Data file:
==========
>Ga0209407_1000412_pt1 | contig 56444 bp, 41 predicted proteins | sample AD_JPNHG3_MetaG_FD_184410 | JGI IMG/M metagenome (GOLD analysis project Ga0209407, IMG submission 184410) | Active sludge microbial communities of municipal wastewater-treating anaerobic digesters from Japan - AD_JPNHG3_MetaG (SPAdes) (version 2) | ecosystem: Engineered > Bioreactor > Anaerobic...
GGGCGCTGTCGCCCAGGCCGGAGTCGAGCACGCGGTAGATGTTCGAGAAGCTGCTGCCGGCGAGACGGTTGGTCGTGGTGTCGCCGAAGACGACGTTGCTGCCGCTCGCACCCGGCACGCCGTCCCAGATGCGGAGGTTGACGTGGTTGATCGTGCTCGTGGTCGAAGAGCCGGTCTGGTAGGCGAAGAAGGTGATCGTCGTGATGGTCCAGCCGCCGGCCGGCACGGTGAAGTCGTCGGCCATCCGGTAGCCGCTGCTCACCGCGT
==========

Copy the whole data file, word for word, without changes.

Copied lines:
>Ga0209407_1000412_pt1 | contig 56444 bp, 41 predicted proteins | sample AD_JPNHG3_MetaG_FD_184410 | JGI IMG/M metagenome (GOLD analysis project Ga0209407, IMG submission 184410) | Active sludge microbial communities of municipal wastewater-treating anaerobic digesters from Japan - AD_JPNHG3_MetaG (SPAdes) (version 2) | ecosystem: Engineered > Bioreactor > Anaerobic...
GGGCGCTGTCGCCCAGGCCGGAGTCGAGCACGCGGTAGATGTTCGAGAAGCTGCTGCCGGCGAGACGGTTGGTCGTGGTGTCGCCGAAGACGACGTTGCTGCCGCTCGCACCCGGCACGCCGTCCCAGATGCGGAGGTTGACGTGGTTGATCGTGCTCGTGGTCGAAGAGCCGGTCTGGTAGGCGAAGAAGGTGATCGTCGTGATGGTCCAGCCGCCGGCCGGCACGGTGAAGTCGTCGGCCATCCGGTAGCCGCTGCTCACCGCGT